Woodrow Wilson News & Publications
FOR RELEASE: June 24, 2010
CONTACT: Beverly Sanford | Vice President for Communications | (609) 945-7885
INDIANAPOLIS TO HOST FIRST-EVER GATHERING OF WOODROW WILSON TEACHING FELLOWS
Nearly 200 top teacher candidates convene on July 8-9 to learn Indiana lessons
PRINCETON, N.J.—Fellows from the Woodrow Wilson National Fellowship Foundation’s three major teaching fellowship programs will gather on Thursday and Friday, July 8 and 9, for an intensive session of professional development and networking.
The event will mark the first joint convening of Fellows from the national Leonore Annenberg Teaching Fellowship, the Woodrow Wilson Indiana Teaching Fellowship, and the Woodrow Wilson-Rockefeller Brothers Fund (WW-RBF) Fellowship for Aspiring Teachers of Color. Program directors from participating Indiana universities and from a range of new partner institutions in Michigan and Ohio will also attend.
Close to 200 Fellows are expected to participate, said Constance K. Bond, the Foundation’s Vice President for Teaching Fellowships, including more than 120 Indiana-based Fellows from the 2009 and 2010 classes of the state’s Woodrow Wilson Teaching Fellowships, as well as Fellows from other institutions nationwide.
“This event will bring new and veteran teachers and university faculty from around the country to Indianapolis to learn from the successes of the Woodrow Wilson Teaching Fellowship in Indiana,” Dr. Bond said. “We think it’s an extraordinary opportunity to showcase the leadership role that Indiana is playing.”
The program features keynote addresses by Foundation president Arthur Levine and by noted education reformer and activist Bob Moses, head of the Algebra Project. Dozens of practical workshops for the new teachers will be facilitated by expert teachers from across Indiana and around the country. Program leaders will also have the opportunity to learn about the innovations in teacher preparation currently underway at the four Indiana partner universities— Ball State University, Indiana University-Purdue University Indianapolis, Purdue University, and the University of Indianapolis.
In addition to the Indiana campuses, fourteen other institutions will also take part:
- for the Annenberg Fellowship, Stanford University, the University of Pennsylvania, the University of Virginia, the University of Washington;
- for the W.K. Kellogg Foundation’s Woodrow Wilson Michigan Teaching Fellowship, Eastern Michigan University, Grand Valley State University, Michigan State University, the University of Michigan, Wayne State University, and Western Michigan University; and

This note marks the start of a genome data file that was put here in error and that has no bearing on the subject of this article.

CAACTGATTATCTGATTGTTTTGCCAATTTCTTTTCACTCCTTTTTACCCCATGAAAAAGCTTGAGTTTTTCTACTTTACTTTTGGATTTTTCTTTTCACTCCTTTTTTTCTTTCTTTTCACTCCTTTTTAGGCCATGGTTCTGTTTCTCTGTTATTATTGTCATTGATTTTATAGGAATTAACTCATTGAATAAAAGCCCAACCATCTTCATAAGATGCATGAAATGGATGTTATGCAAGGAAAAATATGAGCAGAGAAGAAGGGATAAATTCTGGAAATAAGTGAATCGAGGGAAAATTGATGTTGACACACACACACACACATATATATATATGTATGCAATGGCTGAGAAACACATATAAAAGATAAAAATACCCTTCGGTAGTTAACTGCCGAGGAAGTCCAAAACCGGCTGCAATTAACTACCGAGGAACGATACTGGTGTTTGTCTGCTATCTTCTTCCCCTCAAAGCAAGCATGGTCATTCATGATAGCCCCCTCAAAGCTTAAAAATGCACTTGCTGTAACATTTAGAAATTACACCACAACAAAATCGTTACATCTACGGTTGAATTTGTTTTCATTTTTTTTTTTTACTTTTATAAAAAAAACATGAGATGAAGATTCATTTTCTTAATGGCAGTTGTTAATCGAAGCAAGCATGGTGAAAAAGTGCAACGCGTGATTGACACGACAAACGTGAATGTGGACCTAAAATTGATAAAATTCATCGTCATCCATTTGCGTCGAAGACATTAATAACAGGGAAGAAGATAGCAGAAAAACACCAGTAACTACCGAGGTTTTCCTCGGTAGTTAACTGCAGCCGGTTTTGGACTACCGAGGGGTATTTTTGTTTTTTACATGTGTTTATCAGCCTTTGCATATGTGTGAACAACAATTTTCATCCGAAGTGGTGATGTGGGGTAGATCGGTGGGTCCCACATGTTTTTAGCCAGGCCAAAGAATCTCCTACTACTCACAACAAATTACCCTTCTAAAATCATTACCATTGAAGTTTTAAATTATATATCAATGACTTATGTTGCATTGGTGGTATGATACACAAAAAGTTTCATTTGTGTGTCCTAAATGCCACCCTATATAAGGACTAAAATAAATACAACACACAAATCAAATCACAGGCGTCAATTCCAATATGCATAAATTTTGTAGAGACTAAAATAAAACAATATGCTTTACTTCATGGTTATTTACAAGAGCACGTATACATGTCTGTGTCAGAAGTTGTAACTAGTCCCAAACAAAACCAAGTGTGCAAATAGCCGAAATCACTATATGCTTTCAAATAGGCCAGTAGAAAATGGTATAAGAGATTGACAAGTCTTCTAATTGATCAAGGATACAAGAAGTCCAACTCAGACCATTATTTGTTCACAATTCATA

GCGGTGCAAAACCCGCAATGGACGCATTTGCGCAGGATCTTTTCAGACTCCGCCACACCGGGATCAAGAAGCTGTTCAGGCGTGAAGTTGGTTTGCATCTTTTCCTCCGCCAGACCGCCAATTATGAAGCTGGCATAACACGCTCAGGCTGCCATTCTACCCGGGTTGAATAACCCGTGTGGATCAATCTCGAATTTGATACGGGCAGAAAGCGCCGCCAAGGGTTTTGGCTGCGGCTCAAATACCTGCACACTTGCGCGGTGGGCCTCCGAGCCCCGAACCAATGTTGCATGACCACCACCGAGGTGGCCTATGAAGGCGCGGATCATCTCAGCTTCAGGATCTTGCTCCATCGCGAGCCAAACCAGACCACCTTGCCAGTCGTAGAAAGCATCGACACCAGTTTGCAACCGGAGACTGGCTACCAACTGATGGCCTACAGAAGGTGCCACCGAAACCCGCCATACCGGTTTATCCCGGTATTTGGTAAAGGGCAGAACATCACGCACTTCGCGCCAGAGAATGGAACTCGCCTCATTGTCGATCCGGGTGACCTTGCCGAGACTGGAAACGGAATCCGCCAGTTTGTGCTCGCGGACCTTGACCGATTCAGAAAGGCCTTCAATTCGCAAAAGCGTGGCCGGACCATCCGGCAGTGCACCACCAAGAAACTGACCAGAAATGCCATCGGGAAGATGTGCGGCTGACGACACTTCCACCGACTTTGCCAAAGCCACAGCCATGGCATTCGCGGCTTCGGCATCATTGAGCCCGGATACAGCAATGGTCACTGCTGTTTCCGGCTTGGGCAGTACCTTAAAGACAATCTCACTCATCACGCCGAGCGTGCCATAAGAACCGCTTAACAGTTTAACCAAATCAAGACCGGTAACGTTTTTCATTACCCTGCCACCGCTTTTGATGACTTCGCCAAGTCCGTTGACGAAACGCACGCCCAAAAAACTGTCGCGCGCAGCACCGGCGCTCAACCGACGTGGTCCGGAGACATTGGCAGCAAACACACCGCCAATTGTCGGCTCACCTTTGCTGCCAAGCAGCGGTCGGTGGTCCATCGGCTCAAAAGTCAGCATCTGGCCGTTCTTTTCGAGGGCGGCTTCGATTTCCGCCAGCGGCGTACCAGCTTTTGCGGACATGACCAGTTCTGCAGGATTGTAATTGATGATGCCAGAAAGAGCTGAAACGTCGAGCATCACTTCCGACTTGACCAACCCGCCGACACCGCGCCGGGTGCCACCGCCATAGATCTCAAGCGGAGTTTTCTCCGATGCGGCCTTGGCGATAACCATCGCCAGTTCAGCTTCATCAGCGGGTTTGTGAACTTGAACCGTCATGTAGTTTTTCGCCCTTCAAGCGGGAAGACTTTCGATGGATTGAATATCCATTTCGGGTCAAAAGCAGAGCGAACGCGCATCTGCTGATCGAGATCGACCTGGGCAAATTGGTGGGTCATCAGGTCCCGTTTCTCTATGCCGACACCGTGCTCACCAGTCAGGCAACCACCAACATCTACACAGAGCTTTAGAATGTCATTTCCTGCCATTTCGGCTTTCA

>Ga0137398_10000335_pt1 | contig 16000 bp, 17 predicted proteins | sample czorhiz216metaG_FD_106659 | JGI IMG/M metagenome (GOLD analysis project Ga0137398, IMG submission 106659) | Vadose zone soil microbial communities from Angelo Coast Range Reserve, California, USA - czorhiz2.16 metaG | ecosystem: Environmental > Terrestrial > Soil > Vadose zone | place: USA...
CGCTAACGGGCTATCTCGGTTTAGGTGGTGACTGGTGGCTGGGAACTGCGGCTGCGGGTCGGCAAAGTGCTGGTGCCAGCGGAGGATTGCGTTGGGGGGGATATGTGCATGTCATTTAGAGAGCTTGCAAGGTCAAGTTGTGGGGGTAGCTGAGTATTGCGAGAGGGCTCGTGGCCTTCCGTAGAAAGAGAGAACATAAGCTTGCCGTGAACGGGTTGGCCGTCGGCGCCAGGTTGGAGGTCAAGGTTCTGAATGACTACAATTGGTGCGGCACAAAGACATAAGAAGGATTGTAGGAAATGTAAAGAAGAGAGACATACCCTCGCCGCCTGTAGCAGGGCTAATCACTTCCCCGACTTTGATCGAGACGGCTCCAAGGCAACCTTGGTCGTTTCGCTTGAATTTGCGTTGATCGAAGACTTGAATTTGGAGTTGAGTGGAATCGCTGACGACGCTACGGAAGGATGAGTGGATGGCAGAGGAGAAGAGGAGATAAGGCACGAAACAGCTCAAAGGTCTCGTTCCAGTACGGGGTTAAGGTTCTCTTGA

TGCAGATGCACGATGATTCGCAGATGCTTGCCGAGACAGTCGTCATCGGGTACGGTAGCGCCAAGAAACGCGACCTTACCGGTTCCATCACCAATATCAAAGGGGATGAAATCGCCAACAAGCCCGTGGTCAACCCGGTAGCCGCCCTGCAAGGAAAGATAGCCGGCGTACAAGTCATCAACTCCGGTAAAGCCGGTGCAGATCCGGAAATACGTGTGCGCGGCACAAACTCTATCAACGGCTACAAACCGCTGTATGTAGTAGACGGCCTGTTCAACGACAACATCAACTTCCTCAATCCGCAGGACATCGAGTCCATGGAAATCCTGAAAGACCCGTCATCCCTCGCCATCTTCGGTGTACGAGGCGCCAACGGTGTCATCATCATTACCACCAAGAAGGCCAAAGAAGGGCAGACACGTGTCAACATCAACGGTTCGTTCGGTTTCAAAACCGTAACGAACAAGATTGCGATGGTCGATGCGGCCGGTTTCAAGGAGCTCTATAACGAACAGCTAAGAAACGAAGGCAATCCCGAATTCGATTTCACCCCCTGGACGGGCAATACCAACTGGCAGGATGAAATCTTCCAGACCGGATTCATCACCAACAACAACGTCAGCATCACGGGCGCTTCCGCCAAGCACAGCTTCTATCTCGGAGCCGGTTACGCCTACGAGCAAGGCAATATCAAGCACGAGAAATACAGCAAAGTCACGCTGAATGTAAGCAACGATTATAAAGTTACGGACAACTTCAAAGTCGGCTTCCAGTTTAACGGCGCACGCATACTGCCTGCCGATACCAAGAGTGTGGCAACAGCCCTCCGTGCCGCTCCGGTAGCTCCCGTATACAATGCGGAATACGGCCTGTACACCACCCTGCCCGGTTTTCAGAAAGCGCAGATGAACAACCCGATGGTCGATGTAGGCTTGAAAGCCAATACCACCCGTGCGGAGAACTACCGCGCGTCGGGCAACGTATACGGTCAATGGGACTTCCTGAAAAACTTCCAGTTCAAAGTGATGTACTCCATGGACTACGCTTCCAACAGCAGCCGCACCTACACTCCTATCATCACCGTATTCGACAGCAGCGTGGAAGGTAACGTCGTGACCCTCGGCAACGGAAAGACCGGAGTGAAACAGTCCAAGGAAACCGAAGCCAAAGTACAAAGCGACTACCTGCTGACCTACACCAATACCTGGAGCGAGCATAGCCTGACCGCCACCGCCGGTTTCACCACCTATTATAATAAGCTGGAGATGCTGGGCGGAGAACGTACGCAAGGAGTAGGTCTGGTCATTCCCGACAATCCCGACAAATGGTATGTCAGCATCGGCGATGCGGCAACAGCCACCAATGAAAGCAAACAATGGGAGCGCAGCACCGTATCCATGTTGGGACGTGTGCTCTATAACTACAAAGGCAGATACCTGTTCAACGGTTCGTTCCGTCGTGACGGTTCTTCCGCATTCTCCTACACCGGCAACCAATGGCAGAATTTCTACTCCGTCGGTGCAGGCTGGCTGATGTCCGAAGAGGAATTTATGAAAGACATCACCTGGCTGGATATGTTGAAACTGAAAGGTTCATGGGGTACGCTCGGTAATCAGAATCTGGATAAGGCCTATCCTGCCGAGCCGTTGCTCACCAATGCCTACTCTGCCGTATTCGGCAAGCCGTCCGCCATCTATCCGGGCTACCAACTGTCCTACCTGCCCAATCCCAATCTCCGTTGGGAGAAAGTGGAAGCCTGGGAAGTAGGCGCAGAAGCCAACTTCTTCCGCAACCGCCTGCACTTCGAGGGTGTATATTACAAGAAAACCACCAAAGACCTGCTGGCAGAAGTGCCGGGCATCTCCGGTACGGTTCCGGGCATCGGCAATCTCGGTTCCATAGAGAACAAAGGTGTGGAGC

- for the Woodrow Wilson Ohio Teaching Fellowship, John Carroll University, The Ohio State University, the University of Akron, and the University of Cincinnati.
The Woodrow Wilson Teaching Fellowships are designed to recruit, prepare and retain effective teachers for the students and schools who need them most. Fellows receive $30,000 stipends and attend enriched, specially selected master’s-level teacher education programs, complemented by intensive mentoring during the first three years of teaching at high-need urban and rural schools. The Fellowships focus on four goals: transforming teacher education; getting strong teachers into high-need schools; attracting the very best candidates to the teaching profession; and cutting teacher attrition by retaining top teachers.
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Founded in 1945, the Woodrow Wilson National Fellowship Foundation identifies and develops leaders and institutions to address the critical challenges in education. It supports its Fellows as the next generation of leaders shaping American institutions, and also supports innovation in the institutions they will lead.
Lilly Endowment Inc. is an Indianapolis-based, private philanthropic foundation created in 1937 by three members of the Lilly family—J.K. Lilly Sr. and sons J.K. Jr. and Eli—through gifts of stock in their pharmaceutical business, Eli Lilly and Company. The Lilly family's foremost priority was to help the people of their city and state build a better life. Although the Endowment also supports efforts of national significance and an occasional international project, it remains primarily committed to its hometown, Indianapolis, and home state, Indiana.